Professor Rajagopalan Vasudevan, dean and professor of chemistry at Masurai’s Thiagarajar College of Engineering, nicknamed “Plastic man”, has developed a new method that uses low-grade polymers or plastic waste to manufacture asphalt. For every kilometer of new road they use the equivalent of a million plastic bags. This type of asphalt is also 8% cheaper than the traditional one.
How does it work.
First, the plastic is heated to a low temperature to avoid polluting emissions, in addition to having a more fluid texture. This crushed plastic waste is then sprinkled over the hot gravel. Finally, the asphalt is added to the mixture.
Plastic from very different sources can be used in this process, helping the country to manage the huge amounts of plastic waste that are disposed of daily.
India is one of the main drivers of plastic roads on urban roads. Now, they are going to test it for the first time on a high-capacity road, specifically on the highway between Chennai and Villupuram.
Advantages of this method.
Increases tensile strength by 60%.
Increases the life of the road.
Use local plastic waste on local roads.
Reduces imported bitumen.
Help foster a circular economy.
Reduces carbon emissions.
Reduces maintenance costs.
Reduce the costs of disposing of plastic waste.
No new or special tools or machines are needed.
An alternative to manage the huge amounts of plastic waste and thus avoid its burning.
Bhutan has seen an opportunity in this new asphalt and they have created the company The Green Road, which uses the same technology to asphalt the roads of their country.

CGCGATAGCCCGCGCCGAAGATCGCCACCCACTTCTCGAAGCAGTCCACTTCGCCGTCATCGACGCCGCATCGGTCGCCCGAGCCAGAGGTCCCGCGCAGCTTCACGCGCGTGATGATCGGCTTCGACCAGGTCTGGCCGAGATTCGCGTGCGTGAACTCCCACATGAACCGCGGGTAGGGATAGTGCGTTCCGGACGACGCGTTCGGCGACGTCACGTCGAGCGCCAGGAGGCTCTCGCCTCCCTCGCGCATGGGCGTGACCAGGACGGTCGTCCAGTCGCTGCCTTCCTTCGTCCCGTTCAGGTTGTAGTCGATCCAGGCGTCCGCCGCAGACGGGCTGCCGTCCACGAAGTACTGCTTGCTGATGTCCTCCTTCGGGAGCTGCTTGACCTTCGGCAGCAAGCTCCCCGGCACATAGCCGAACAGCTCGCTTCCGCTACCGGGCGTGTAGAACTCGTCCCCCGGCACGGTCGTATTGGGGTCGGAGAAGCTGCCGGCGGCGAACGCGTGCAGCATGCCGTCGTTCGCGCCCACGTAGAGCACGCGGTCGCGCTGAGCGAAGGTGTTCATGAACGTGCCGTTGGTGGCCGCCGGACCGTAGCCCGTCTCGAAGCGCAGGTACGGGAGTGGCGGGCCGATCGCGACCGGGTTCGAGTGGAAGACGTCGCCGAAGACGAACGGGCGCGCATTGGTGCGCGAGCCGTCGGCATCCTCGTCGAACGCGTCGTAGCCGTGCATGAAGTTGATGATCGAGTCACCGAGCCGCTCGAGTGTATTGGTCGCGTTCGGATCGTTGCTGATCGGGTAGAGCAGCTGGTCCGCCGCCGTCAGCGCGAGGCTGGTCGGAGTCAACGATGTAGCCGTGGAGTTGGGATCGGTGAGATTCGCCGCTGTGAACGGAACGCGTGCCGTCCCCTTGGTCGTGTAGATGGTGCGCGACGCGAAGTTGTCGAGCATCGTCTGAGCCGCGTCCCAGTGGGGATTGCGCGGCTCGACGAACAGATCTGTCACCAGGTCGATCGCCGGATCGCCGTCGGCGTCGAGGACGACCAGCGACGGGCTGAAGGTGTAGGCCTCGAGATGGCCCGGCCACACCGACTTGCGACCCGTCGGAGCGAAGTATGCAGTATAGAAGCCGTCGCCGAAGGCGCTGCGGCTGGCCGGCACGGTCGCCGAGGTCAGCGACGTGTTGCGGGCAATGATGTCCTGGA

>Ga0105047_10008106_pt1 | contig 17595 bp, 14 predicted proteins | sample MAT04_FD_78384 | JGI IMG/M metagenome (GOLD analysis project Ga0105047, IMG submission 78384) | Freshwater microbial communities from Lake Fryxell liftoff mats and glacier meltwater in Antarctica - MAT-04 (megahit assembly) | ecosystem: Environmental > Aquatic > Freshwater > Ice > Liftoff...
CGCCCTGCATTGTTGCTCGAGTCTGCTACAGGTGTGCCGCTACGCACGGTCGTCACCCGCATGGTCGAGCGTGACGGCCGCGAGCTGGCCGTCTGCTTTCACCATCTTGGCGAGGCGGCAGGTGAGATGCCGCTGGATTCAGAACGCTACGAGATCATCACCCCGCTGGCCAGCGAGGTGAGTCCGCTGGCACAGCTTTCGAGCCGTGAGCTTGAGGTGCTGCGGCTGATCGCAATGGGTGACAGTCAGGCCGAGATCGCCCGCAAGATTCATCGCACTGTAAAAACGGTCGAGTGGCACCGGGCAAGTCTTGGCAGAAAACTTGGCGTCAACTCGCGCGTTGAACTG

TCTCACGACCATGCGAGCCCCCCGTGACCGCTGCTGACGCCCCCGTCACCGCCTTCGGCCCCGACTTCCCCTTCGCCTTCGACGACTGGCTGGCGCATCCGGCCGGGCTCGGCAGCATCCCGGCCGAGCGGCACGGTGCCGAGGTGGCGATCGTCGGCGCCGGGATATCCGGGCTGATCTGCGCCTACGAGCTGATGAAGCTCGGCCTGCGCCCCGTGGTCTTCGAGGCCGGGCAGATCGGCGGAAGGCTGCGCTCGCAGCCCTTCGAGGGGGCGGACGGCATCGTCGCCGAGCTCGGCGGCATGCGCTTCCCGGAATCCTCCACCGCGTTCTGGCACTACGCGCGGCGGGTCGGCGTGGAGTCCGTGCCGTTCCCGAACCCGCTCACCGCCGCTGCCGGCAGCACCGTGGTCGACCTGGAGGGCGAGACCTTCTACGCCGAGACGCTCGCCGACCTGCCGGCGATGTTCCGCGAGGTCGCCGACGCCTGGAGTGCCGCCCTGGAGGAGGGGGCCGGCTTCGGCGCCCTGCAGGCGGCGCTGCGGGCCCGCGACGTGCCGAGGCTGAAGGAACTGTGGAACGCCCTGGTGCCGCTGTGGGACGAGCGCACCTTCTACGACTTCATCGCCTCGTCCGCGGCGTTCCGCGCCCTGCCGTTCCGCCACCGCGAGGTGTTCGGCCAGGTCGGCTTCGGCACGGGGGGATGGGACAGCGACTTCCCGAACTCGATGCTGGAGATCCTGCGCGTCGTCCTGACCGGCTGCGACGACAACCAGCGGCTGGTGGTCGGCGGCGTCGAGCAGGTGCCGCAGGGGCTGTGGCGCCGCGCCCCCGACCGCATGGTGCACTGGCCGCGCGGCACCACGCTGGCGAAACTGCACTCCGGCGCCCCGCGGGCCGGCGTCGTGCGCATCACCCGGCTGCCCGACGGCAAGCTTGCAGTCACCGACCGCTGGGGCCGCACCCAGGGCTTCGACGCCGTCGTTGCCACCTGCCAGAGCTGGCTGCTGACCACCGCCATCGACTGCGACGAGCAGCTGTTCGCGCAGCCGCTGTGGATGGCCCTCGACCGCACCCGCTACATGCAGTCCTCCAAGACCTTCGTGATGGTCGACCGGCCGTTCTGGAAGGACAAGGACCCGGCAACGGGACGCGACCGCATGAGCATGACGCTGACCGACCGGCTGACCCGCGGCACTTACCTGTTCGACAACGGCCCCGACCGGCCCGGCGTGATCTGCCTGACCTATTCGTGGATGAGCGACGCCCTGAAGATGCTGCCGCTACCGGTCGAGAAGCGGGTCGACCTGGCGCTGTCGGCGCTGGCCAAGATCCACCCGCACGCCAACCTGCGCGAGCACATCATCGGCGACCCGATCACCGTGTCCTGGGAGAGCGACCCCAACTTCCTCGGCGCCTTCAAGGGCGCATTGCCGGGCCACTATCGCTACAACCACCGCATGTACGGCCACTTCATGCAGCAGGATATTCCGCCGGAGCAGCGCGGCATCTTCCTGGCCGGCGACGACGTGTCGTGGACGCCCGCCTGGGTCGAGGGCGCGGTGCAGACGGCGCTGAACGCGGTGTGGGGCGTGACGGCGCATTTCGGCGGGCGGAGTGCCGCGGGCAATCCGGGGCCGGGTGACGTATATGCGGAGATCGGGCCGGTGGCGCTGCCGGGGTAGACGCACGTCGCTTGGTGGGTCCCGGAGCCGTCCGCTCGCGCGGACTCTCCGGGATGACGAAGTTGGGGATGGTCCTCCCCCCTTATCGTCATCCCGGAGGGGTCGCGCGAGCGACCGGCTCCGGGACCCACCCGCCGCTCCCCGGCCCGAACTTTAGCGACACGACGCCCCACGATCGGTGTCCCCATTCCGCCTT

In Europe there are also several similar initiatives, the case of the English company MacRebur, which in a similar way mixes crushed plastic with asphalt. In England this method is already being used to fill potholes and to pave private roads.
In the Netherlands, the VolkerWessels company also uses a very particular method to reuse plastic on roads. They use pre-made plastic blocks that would assemble like LEGOS. The modular plastic panels that fit together, removable as needed, with easy access for repairs and a hollow space for basic infrastructure. Rotterdam City Council is going to test this technology on a bike path.
But there are also detractors for this type of plastic “recycling”. This is the case of the German professor at the Freie University of Berlin, Matthias C. Rillig, who fears that these types of roads give off microplastics that can resist, accumulate and, eventually, reach levels that can affect the functioning and biodiversity of the earth.
What is clear is that, as long as we do not look for an ecological alternative to plastic, or its consumption and recycling is reduced to figures compatible with optimal conservation of the environment, we must look for alternatives to recycle or reuse it, especially to avoid ending up in our oceans.
Here you have Professor Rajagopalan Vasudevan speaking about his plastic asphalt: